Since the release of Forever One™, the first colorless grade of moissanite from Charles & Colvard®, we’ve gotten a lot of questions about how moissanite is graded and what “colorless” really means. This post will show you what goes on behind the scenes during the grading process at Charles & Colvard HQ in Morrisville, NC. We even asked some of the resident experts some of your pressing questions about grading and Forever One™!
You might be familiar with GIA’s (Gemological Institute of America) Diamond Color Grading Scale. Moissanite is actually graded for color using the same scale. However, “color” is a bit misleading; it is a stone’s LACK of visible color that determines its color grade. The GIA color grading scale ranges from D to Z. D is the most colorless (whitest) grade, and Z displays the most color. All moissanite stones sold by Charles & Colvard fall between D and K on the scale.
If a stone exhibits more color than a Z-grade on the scale, it is considered “fancy-color”. Fancy-color stones are also those that are a color other than white, yellow, or brown. For example, a blue diamond is considered fancy-color, as is a green moissanite. Fancy-color stones are not graded using GIA’s color grading scale.
So, how do we determine the grade of a particular stone? We asked Charles & Colvard’s Senior Vice President of Merchandise, Production, and Distribution, GIA Graduate Gemologist Bob Curry, a bit about the grading process. He was nice enough to give some of his insight as a true gemstone expert:
How many times is a single moissanite stone graded?
Each stone is reviewed for quality four times. We grade the stones for the first time when they return to Charles & Colvard headquarters in North Carolina after being cut overseas. They are then graded a second time during the cleaning process, and a third time during processing. The final grading is done by the expert Gemological Grader.
Why do you think Forever One™ is such a game-changer?
Moissanite has never existed as a colorless stone until now. The fact that we have been able to create moissanite in D-E-F color is truly amazing. Less than 3 years ago we were struggling to get stones better than I-grade on the color scale, and now we can consistently produce D-grade colorless stones.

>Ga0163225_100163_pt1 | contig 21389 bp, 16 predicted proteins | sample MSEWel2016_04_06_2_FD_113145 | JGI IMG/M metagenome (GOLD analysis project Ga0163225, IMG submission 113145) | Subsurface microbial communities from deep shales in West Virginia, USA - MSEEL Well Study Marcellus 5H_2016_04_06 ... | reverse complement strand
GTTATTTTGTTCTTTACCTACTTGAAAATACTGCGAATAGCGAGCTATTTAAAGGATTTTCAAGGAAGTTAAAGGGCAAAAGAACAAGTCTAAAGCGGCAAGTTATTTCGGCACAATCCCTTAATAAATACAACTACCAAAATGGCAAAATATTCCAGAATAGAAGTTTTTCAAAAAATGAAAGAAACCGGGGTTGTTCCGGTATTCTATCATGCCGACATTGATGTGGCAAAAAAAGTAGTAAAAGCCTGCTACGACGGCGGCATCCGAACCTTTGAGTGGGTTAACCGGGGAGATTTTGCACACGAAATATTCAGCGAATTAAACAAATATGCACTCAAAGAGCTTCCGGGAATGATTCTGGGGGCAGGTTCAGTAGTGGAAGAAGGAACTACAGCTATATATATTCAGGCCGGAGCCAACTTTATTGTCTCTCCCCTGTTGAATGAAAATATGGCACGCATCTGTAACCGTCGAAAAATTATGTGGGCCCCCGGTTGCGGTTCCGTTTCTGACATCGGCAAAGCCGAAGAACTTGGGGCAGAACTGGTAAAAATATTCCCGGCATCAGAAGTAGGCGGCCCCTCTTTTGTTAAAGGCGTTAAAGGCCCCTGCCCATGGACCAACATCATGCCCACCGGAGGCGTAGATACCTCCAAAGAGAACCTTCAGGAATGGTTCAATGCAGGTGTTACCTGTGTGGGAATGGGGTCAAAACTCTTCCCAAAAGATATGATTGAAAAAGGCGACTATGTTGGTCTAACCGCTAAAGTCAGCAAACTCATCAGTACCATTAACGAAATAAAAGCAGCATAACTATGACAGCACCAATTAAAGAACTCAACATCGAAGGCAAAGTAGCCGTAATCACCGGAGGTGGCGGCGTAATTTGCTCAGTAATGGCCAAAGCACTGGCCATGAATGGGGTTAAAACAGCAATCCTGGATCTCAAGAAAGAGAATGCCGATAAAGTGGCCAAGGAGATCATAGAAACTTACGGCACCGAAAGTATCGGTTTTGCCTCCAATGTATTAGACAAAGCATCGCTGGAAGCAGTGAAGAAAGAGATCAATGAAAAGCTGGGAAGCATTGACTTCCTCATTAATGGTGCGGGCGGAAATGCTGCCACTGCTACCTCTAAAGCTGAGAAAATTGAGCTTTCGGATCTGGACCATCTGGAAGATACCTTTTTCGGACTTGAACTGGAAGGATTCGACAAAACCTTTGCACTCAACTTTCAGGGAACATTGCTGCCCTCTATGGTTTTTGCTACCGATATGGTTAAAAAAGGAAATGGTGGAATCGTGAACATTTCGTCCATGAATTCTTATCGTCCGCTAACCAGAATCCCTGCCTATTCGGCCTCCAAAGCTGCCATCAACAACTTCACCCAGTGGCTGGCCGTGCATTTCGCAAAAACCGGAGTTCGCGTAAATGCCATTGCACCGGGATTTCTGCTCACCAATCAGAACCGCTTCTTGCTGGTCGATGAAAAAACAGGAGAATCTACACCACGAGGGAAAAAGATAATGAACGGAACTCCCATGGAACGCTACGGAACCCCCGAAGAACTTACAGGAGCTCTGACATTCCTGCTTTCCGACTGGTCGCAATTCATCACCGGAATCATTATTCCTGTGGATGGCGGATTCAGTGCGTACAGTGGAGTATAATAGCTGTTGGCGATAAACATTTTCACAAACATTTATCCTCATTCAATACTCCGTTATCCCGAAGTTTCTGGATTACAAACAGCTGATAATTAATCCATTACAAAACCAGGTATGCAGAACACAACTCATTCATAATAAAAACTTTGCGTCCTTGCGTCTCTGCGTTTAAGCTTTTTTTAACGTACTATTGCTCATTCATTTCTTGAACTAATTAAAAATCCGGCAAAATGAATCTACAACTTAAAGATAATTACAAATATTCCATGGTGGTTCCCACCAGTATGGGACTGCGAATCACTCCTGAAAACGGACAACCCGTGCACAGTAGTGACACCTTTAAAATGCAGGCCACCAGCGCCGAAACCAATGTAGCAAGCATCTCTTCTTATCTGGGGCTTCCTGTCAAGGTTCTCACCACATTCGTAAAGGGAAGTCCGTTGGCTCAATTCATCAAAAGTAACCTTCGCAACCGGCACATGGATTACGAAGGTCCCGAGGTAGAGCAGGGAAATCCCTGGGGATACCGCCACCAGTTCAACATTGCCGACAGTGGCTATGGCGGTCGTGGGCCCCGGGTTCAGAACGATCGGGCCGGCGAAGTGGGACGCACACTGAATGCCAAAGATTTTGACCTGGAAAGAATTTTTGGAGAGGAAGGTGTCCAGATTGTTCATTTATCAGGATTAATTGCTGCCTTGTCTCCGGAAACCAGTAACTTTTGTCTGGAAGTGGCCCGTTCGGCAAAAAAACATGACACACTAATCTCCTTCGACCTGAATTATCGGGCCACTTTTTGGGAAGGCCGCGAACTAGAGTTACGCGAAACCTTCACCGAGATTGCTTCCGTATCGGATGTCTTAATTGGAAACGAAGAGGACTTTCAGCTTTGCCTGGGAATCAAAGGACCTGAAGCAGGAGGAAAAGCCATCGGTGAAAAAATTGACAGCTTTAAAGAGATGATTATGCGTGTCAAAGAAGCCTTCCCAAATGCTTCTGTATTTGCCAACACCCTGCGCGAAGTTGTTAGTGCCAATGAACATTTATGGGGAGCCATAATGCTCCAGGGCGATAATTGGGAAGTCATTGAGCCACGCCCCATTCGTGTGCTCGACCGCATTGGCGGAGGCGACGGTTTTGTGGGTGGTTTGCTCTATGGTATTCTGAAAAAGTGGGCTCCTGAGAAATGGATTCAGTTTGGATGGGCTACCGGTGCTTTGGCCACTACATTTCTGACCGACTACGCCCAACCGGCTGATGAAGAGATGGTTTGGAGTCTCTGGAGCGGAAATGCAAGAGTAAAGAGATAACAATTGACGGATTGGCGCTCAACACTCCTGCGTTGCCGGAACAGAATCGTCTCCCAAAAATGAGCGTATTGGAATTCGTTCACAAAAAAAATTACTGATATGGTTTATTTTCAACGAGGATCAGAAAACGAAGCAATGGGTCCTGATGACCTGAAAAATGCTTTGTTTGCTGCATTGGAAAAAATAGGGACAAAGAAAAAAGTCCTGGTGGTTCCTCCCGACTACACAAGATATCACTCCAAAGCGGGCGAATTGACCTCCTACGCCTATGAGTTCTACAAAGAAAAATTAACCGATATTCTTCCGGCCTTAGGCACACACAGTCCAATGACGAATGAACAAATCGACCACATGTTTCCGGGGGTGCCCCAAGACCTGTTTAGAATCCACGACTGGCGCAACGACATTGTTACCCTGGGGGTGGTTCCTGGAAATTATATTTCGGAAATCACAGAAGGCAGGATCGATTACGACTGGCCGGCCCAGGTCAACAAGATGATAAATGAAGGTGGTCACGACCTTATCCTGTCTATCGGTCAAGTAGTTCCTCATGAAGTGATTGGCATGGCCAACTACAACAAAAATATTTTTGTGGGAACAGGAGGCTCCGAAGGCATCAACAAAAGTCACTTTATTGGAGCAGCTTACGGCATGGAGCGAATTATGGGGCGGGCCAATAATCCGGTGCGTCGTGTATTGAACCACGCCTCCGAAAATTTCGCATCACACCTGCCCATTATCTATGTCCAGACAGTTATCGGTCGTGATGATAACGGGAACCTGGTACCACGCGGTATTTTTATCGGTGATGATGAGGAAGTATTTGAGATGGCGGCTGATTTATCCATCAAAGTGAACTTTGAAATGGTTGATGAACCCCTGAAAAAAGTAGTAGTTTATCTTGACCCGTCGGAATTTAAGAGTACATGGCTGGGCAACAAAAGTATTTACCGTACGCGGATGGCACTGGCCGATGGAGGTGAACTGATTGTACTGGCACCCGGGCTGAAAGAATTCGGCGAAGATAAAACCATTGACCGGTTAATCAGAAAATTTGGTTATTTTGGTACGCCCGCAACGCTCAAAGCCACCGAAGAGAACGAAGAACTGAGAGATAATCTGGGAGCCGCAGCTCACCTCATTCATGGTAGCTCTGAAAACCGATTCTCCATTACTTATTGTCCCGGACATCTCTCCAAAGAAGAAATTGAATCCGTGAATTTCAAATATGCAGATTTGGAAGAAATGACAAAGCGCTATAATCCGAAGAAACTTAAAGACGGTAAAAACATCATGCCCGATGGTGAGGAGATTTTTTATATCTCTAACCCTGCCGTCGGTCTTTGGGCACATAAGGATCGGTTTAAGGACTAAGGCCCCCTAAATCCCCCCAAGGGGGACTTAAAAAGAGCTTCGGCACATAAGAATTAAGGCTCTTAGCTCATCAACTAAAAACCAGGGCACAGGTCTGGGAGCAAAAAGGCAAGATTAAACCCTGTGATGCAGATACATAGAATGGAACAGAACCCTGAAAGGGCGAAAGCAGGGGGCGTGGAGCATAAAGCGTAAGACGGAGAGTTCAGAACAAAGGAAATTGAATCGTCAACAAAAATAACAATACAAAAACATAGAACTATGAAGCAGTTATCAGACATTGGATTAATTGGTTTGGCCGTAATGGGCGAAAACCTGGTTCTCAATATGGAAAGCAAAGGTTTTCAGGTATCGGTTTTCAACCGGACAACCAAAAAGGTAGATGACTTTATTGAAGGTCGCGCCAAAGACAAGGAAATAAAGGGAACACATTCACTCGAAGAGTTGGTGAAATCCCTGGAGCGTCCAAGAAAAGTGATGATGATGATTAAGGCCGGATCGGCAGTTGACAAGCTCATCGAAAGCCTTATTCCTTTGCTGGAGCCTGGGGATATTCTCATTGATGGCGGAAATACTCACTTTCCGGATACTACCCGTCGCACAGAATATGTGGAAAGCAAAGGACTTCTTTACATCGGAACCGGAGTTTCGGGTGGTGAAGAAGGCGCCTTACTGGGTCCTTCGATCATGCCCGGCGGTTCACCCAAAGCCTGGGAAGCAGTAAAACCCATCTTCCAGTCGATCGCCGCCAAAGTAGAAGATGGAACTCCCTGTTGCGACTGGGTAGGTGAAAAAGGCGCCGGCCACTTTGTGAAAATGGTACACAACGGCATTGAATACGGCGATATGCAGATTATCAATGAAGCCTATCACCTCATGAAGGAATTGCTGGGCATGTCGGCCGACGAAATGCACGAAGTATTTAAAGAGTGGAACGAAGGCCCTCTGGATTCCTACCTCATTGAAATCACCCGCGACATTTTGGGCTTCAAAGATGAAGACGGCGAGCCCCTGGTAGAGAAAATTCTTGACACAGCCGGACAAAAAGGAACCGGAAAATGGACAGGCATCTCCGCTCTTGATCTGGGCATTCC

We then went to talk to an expert Gemological Grader to get some more scoop! Janice McGowan, a Grading Specialist at Charles & Colvard, was kind enough to answer some of our questions.
How long does it take to grade a single moissanite stone?
About 15 seconds in total. I grade each stone for clarity before grading for color. This involves looking at the stone once through a jeweler’s loupe, then rotating the stone and louping it again to confirm. Once I’ve determined the clarity grade, I then grade for color by comparing the stone to a set of master stones.
How long have you been grading moissanite?
For three and a half years.
What other gemstones have you graded?
My background is in diamond grading. I used to work for an independent grading lab, and I was also a jewelry inspector at Tiffany & Co. I appreciate diamonds for their value and for the rarity of high-quality specimens; however, I find moissanite very beautiful due to its fire and brilliance, as well as its lack of inclusions.
Do you get excited when you find a Forever One™ stone?
Well, when I’m given a batch of stones to grade, I usually know if they’re likely to be Forever One™ or Forever Brilliant®. I do get excited when I find a D-grade Forever™ One stone, though. The first time it happened, I could hardly believe it!
What’s your favorite moissanite cut?
Radiant cuts! I love them. Since working with moissanite, I’ve also gained a new appreciation for marquise and princess cuts. I used to grade a lot of marquise and princess cut diamonds, and they were the cuts that tended to be very included. With moissanite, I’ve discovered how beautiful these cuts can be when the clarity is high.
Thank you to Bob and Janice for answering our pressing grading questions. We hope you enjoyed this behind-the-scenes look at moissanite production and grading. Stay tuned for more educational posts!